Traditionally, applied mathematicians solve problems that arise from physical processes and engineering.
In a broad sense, the applied mathematician designs and analyzes models of systems and tests and evaluates performance in research and development or in industrial production. The applied mathematician serves on teams with engineers, physicists, programmers, and other specialists. The common goal is to find ways to improve quality, reduce cost, and increase productivity.
The tasks of the applied mathematician are as diverse as the constituencies served. In the aeronautical field a mathematician may help to develop models for atmospheric flight. Biomedical engineers may rely on mathematicians when designing and interpreting theoretical models of chemical and biological processes. A mechanical engineer may require a study of heat transfer by conduction, convection, and radiation resulting from a gas turbine.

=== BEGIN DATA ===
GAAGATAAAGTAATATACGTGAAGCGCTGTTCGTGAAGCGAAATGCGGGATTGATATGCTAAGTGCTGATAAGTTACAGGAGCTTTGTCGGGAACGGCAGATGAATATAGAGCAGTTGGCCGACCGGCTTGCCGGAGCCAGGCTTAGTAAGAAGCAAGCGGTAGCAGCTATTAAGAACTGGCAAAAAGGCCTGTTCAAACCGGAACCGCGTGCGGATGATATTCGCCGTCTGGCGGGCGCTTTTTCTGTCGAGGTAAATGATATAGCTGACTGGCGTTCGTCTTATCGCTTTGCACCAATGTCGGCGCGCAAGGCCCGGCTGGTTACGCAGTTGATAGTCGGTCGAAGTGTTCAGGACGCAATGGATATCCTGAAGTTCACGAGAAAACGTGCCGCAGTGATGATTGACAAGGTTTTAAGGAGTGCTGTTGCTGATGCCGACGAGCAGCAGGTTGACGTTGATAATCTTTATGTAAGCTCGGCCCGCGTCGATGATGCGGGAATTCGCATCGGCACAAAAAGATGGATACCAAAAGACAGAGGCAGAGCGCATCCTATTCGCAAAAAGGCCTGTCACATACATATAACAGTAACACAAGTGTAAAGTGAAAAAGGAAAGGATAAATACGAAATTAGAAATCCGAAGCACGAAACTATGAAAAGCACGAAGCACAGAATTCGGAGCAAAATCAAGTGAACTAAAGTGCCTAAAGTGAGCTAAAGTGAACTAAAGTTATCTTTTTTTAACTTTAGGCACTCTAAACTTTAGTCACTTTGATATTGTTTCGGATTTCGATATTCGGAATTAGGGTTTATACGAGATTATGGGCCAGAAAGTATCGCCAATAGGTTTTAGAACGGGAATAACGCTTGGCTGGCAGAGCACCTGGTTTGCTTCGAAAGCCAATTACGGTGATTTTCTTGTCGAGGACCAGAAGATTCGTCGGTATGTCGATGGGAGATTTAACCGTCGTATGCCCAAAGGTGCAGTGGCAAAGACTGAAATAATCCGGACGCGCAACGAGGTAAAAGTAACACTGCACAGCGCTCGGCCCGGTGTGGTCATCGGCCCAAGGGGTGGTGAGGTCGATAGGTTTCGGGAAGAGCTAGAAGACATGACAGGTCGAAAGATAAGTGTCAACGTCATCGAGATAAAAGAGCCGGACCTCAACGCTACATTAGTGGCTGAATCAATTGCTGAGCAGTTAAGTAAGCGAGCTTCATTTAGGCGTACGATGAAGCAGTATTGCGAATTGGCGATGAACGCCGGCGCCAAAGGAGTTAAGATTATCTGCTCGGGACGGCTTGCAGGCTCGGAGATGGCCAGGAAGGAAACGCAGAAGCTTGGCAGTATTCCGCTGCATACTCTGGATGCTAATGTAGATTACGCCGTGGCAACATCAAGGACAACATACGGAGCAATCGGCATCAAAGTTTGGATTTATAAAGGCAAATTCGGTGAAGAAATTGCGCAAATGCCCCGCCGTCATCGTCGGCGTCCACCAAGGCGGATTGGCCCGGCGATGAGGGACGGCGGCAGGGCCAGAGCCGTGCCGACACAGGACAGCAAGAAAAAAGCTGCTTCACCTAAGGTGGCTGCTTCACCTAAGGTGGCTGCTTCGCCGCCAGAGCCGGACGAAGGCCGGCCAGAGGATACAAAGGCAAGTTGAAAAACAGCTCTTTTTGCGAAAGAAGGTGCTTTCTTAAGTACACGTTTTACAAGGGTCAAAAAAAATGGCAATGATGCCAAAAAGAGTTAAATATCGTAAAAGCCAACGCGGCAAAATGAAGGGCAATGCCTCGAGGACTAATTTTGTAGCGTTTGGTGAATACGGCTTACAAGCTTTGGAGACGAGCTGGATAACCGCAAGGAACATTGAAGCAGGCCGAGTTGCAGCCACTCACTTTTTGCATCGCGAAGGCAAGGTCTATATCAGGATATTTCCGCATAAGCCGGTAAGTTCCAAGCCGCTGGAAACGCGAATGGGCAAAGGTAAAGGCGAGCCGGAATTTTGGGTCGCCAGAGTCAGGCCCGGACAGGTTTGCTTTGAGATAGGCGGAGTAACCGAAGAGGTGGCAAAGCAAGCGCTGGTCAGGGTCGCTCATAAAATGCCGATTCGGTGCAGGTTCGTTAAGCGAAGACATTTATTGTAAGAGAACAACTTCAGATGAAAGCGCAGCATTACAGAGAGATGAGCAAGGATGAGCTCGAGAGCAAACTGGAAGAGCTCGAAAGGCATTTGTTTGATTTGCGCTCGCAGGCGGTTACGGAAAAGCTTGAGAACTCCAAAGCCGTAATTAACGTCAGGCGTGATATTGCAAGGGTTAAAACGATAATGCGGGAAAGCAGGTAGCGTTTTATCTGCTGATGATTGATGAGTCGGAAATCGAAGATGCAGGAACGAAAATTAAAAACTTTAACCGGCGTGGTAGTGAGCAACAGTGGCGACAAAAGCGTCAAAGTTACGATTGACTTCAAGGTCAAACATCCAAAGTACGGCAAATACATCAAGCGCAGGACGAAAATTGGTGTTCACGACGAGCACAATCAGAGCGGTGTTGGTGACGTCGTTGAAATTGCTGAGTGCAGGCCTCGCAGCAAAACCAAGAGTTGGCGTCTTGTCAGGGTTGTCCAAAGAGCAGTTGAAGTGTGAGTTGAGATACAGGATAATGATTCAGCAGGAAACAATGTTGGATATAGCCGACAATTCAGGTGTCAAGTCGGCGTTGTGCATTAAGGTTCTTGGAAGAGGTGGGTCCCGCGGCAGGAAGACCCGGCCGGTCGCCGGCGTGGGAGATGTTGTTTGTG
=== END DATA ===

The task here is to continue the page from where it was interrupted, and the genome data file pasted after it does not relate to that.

Many problems involve scientific or engineering data and the use of computer techniques to answer questions arising in research, plant operations, product distribution systems, inventory controls, and business system analyses.
What should one study in college?
For a career in classical applied mathematics, a student should obtain a thorough background in calculus, linear algebra, ordinary and partial differential equations, probability, statistics, numerical analysis, and vector calculus. These courses should include appropriate courses in computer sciences. Other supporting work could include physics or chemistry.
Careers in Applied Mathematics and Computational Mathematics, by the Society for Industrial and Applied Mathematics (SIAM)